Dec corn down ¾ at $3.6675
Nov beans up 3 ¼ at $8.6925
The DOW is up
USD is stronger
Crude oil up $.06 at $75.29
Corn bulls are happy to see the market push beyond some of it’s short-term technical moving averages. The heavy rains in the forecast has the market talking about harvest delays and late-inning disease and quality concerns. The question everyone is now asking is how much more “risk-premium” needs to be added, considering we are still more than likely going to harvest a record average yield? . As a producer, you should note, the DEC19 contract has closed back above $4.00 per bushel and is worth watching closely.
Soybean bulls continue to look at more and more rain in the U.S. forecast. The question now is how long will some producers see their harvest delayed? Bulls argue that a few weather guru’s are now forecasting flooding and delays for a few areas that could extend for multiple days and perhaps a couple of weeks, mostly in the upper Midwest, which could ultimately put some fields at risk of a cold snap. Several traders are saying the new deals recently made with Canada and Mexico are perhaps providing a little psychological support. There’s also talk and encouragement coming from proposed trade talks improving with Japan.
Soybean planting in Brazil’s Parana state, the country’s number 2 soy producers, reached 29% of the expected area this week compared to 16% a year ago, the states ag statistics agency Deral said. Planting of first crop corn was at 70% of projected area also well ahead of last year when at this time farmers had planted only 33%. (Source: Reuters)
The FDA has detected minimal amounts of glyphosate residue in corn and soybean samples, and found no trace of the herbicide in more than half the commodities it tested. They analyzed for glyphosate and glufosinate residue levels in 274 grain corn, 267 soybean, 113 milk, and 106 egg samples. No samples contained violative levels of glyphosate or glufosinate; and no residues were found in the milk and egg samples. commissioner Scott Gottlieb said the FDA test result for human and animal foods are good news for the public. (Source: FoodSafetyNews)
Drought conditions on the Canadian prairie have reduced harvest yields and caused more yearling cattle to move into feedlots earlier. The U.S. is well positioned to fill this domestic grain shortfall due to proximity, including northern U.S. ethanol plants that offer U.S. DDGS for local feed rations. Overall, Canada has purchased 1.44 million metric tons (56.7 million bushels) of U.S. corn thus far in the 2017/18 marketing year (Sept. 2018 – July 2018), more than double the previous marketing year, in addition to 605,000 tons of U.S. DDGS. (Source: USGC)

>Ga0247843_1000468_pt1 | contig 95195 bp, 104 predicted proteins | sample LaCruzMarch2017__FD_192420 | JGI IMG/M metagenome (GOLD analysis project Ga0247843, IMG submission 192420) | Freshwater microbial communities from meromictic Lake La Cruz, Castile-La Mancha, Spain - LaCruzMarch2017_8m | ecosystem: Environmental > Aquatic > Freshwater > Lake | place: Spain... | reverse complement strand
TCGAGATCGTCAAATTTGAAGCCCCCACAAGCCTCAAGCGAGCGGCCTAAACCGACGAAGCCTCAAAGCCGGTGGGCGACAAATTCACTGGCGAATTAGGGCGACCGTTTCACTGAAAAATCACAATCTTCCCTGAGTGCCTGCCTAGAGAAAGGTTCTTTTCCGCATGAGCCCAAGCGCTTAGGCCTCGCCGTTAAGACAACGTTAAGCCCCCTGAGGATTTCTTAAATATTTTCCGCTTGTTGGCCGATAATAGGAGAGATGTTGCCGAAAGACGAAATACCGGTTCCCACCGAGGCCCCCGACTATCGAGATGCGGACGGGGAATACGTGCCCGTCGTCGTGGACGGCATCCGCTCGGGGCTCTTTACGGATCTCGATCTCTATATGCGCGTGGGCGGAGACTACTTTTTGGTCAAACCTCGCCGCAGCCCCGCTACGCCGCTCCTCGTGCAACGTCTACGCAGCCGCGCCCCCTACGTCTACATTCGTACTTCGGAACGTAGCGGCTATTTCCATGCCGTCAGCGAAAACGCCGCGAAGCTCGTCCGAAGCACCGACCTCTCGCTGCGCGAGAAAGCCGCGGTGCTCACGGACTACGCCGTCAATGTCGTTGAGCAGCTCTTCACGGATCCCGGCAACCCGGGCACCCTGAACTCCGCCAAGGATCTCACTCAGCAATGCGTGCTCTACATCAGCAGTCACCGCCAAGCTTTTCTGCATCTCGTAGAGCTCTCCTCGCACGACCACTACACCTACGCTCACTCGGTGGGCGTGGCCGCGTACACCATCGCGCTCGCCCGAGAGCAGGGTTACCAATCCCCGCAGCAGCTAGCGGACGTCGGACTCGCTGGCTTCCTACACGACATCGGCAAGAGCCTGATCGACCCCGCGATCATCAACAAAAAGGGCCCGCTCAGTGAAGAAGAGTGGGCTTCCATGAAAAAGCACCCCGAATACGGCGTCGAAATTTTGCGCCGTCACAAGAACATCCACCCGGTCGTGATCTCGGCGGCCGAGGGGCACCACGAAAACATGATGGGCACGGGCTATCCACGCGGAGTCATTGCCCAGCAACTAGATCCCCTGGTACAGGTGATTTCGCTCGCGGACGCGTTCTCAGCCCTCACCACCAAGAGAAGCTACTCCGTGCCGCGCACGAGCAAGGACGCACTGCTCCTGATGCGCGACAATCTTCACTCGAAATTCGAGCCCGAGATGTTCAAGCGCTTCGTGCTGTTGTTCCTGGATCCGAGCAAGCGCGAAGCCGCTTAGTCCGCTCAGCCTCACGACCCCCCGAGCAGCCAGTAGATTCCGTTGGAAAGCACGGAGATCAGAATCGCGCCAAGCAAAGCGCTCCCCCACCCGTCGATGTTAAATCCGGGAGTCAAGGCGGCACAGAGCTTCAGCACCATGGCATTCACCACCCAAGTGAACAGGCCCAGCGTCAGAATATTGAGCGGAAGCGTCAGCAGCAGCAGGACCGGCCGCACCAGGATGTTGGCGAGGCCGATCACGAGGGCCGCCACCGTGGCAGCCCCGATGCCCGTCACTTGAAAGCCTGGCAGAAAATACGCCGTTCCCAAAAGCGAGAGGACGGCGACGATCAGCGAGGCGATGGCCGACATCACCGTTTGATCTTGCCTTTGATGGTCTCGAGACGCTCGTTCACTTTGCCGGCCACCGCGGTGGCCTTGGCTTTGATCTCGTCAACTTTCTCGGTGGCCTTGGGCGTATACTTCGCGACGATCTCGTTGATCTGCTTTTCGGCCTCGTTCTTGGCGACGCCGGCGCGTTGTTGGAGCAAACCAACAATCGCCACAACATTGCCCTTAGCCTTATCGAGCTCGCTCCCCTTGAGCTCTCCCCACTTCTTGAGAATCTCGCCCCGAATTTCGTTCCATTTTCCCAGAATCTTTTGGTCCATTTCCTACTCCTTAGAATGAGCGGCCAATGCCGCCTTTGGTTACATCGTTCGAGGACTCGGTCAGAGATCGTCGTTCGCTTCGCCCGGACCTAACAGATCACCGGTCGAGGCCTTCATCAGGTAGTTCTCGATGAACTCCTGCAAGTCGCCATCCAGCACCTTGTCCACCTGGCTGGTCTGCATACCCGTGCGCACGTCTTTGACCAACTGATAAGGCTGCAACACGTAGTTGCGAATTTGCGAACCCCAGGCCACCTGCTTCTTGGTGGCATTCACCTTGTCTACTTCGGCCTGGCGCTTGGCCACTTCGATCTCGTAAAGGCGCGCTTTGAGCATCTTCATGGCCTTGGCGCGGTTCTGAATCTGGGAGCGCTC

Increasing death rates of sows over the last three years has lead researchers to collaborate to get a fix on the problem. Industry numbers show the rise in the sow death rate has increased to 10.2% from 5.8% three years ago. Mortality rates are becoming a concern for the industry at a time it is experiencing rapid growth. Data shows there were approximately 73 million hogs being raised on U.S. farms in June, which happens to be the highest number recorded since the USDA began keeping records in 1964. Interestingly, most consumers are unaware of the growth as nearly 97% of hogs are raised in closed barns or confined feeding operations. Keep in mind, for years hogs have been dying for a multitude of reasons, ranging from accidents to disease as well as heart problems, but experts believe the recent rise in numbers may be caused by prolapse, or the collapse of the animal’s rectums, vaginas and uteruses. While researchers are seeking data and solutions, there are some who are wondering whether the trend towards engineering farm animals for profit is somewhat to blame, meaning there is an argument that confinement hog operations just aren’t designed to be humane or sustainable over the long haul. While prolapse has many causes, it is believed that the strict confinement within feeding operations are a contributing factor as sows are often stuck in the same position for most of their adult lives. There are also groups who believe the industry has bred sows to have less back fat in response to consumers eating less fat, but at the same time, the animals were pushed to produce more and more babies. Biologically, that creates some concerns as the sows bones are thought to be weaker and they don’t have enough fat to support the reproductive process. In a nutshell, a few groups are arguing that new-age sows may have been bred to their biological limits and they are trying to tell us that. I should note, producers are on board and definitely wanting to find the answer and a solution so death rates can hopefully stop their ascent, especially as U.S. pork exports are forecast to see continued growth. (Source: Civileats, vetmedISU)